Botanical garden :

B otanical garden A botanical garden is a controlled and staffed institution for the maintenance of a living collection of plants under scientific management for purposes of education and research, together with such libraries, herbaria, laboratories, and museums as are essential to its particular undertakings. Each botanical garden naturally develops its own special fields of interests depending on its personnel, location, extent, available funds, and the terms of its charter. It may include greenhouses, test grounds, a herbarium, an arboretum, and other departments. It maintains a scientific as well as a plant-growing staff, and publication is one of its major modes of expression.

Royal Botanic Gardens, Kew, London, established 1759:

Royal Botanic Gardens, Kew , London, established 1759

A contemporary botanic garden:

A contemporary botanic garden A contemporary botanic garden is a strictly protected natural urban green area where a managing organization creates landscaped gardens and holds documented collections of living plants and/or preserved plant accessions containing functional units of heredity of actual or potential value for purposes such as scientific research, education, public display, conservation, sustainable use, tourism and recreational activities, production of marketable plant-based products and services for improvement of human well-being.

Braunschweig Botanical Garden, Germany :

Braunschweig Botanical Garden, Germany

Beginnings of botanical science :

Beginnings of botanical science During the 16th and 17th centuries the first plants were being imported to these major Western European gardens from Eastern Europe and nearby Asia (which provided many bulbs) and these found a place in the new gardens where they could be conveniently studied by the plant experts of the day. For example, Asian introductions were described by Carolus Clusius (1526–1609) who was director, in turn, of the Botanical Garden of the University of Vienna and Hortus Botanicus Leiden. Many plants were being collected from the Near East, especially bulbous plants from Turkey. Clusius laid the foundations of Dutch tulip breeding and the bulb industry, and he helped create one of the earliest formal botanical gardens of Europe at Leyden where his detailed planting lists have made it possible to recreate this garden near its original site. "The hortus medicus of Leyden in 1601 was a perfect square divided into quarters for the four continents, but by 1720 however it was a rambling system of beds, struggling to contain the novelties rushing in" and it became better known as the hortus academicus . His Exoticorum libri decem (1605) is an important survey of exotic plants and animals that is still consulted today. The inclusion of new plant introductions in botanic gardens meant that their scientific role was now widening as botany gradually asserted its independence from medicine.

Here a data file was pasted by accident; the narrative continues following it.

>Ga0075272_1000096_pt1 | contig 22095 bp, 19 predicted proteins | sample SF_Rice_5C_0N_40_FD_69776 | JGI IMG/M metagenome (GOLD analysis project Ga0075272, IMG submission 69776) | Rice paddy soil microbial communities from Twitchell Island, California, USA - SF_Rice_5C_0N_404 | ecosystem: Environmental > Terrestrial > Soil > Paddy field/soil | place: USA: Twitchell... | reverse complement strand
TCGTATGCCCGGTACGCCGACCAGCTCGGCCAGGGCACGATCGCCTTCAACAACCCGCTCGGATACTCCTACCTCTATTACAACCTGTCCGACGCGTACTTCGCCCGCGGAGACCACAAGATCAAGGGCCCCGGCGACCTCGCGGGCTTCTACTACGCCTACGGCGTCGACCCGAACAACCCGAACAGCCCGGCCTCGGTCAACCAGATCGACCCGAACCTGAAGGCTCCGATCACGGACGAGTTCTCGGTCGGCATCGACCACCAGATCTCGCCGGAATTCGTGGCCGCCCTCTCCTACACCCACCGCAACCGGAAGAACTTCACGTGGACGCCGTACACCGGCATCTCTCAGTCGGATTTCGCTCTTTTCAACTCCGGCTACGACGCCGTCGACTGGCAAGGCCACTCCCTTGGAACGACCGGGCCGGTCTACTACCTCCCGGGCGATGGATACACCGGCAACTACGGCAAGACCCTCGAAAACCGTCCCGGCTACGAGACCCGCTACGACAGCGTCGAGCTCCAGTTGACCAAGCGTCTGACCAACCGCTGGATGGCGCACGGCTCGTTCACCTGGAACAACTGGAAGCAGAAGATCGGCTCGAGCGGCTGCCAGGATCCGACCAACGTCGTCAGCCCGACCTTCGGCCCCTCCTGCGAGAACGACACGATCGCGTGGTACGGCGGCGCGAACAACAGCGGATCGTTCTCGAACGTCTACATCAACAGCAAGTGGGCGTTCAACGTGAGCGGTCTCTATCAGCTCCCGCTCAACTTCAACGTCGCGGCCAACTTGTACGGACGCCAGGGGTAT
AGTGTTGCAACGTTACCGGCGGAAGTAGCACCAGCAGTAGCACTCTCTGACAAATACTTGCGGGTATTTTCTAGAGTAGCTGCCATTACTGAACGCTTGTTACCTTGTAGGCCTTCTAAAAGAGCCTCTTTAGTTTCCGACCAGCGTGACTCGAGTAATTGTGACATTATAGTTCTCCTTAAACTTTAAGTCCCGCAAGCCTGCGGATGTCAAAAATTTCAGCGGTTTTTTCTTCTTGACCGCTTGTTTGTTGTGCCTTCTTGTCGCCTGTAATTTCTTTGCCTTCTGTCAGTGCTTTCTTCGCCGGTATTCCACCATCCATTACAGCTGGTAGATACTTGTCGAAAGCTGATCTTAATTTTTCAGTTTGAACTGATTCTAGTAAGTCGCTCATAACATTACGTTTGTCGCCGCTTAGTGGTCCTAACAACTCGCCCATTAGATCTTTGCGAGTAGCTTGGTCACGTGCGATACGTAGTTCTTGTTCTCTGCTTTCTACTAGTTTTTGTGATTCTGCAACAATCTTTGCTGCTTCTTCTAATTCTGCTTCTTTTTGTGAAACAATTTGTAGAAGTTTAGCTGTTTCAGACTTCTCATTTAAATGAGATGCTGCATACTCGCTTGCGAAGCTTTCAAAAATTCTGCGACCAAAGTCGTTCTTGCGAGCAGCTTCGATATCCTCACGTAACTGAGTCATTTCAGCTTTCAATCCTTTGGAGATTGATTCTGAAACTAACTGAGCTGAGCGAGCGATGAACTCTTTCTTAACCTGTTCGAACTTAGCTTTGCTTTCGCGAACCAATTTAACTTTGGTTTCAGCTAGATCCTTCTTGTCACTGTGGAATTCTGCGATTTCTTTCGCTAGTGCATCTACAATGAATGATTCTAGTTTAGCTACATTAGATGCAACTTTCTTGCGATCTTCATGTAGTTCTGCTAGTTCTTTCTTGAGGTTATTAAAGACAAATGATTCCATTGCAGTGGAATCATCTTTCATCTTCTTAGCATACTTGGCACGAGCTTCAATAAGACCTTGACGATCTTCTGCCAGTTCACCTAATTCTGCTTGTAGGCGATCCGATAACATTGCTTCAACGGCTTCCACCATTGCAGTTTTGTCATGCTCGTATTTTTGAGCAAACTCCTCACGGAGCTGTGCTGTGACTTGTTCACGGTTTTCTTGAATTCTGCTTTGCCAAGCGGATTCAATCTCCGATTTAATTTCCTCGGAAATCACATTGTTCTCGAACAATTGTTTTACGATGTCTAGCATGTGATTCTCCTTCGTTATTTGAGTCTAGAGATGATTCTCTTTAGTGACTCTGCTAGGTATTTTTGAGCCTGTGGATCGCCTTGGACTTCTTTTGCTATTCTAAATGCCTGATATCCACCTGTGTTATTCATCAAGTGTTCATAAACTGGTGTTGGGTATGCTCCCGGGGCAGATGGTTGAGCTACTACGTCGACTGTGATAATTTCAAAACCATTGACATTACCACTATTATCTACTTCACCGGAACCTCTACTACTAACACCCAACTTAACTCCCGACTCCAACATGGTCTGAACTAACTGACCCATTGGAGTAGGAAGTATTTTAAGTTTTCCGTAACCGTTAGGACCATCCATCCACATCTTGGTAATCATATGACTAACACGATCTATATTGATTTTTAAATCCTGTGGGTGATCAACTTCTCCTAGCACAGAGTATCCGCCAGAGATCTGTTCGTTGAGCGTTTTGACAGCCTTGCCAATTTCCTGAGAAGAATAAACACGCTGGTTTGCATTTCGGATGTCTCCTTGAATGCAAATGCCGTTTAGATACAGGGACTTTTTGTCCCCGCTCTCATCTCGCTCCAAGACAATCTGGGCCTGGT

The Hanging Gardens of Babylon with the Tower of Babel in the background, a 16th-century hand-coloured engraving by Martin Heemskerck. :

The Hanging Gardens of Babylon with the Tower of Babel in the background, a 16th-century hand- coloured engraving by Martin Heemskerck .

Role and functions :

Role and functions Many of the functions of botanical gardens have already been discussed in the sections above, which emphasize the scientific underpinning of botanical gardens with their focus on research, education and conservation. However, as multifaceted organizations all sites have their own special interests. In a remarkable paper on the role of botanical gardens Ferdinand Mueller (1825–1896), the director of the Royal Botanic Gardens, Melbourne (1852–1873), stated that "in all cases the objects [of a botanical garden] must be mainly scientific and predominantly instructive". He then detailed many of the objectives that were being pursued by the world's botanical gardens in the middle of the 19th century, when European gardens were at their height. Many of these are listed below to give a sense of the scope of botanical gardens' activities at that time, and the ways in which they differed from parks or what he called "public pleasure gardens".

Future :

Future Botanical gardens are still being built, such as the first botanical garden in Oman, which will be one of the largest gardens in the world. Once it is completed and will house the first large-scale cloud forest in a huge glasshouse. There has been a remarkable development of botanical gardens in China over recent years including the Hainan Botanical Garden of Tropical Economic Plants South China Botanical Garden at Guangzhou, the Xishuangbanna Botanical Garden of Tropical Plants and the Xiamen Botanic Garden but in developed countries many have closed for lack of financial support, this being especially true of botanical gardens attached to universities. In recent times the focus has been on creating an awareness of the threat to ecosystems from human overpopulation and its consequent need for biological and physical resources. Botanical gardens provide an excellent medium for communication between the world of botanical science and the general public. Education programs can help the public develop greater environmental awareness by understanding the meaning and importance of ideas like conservation and sustainability.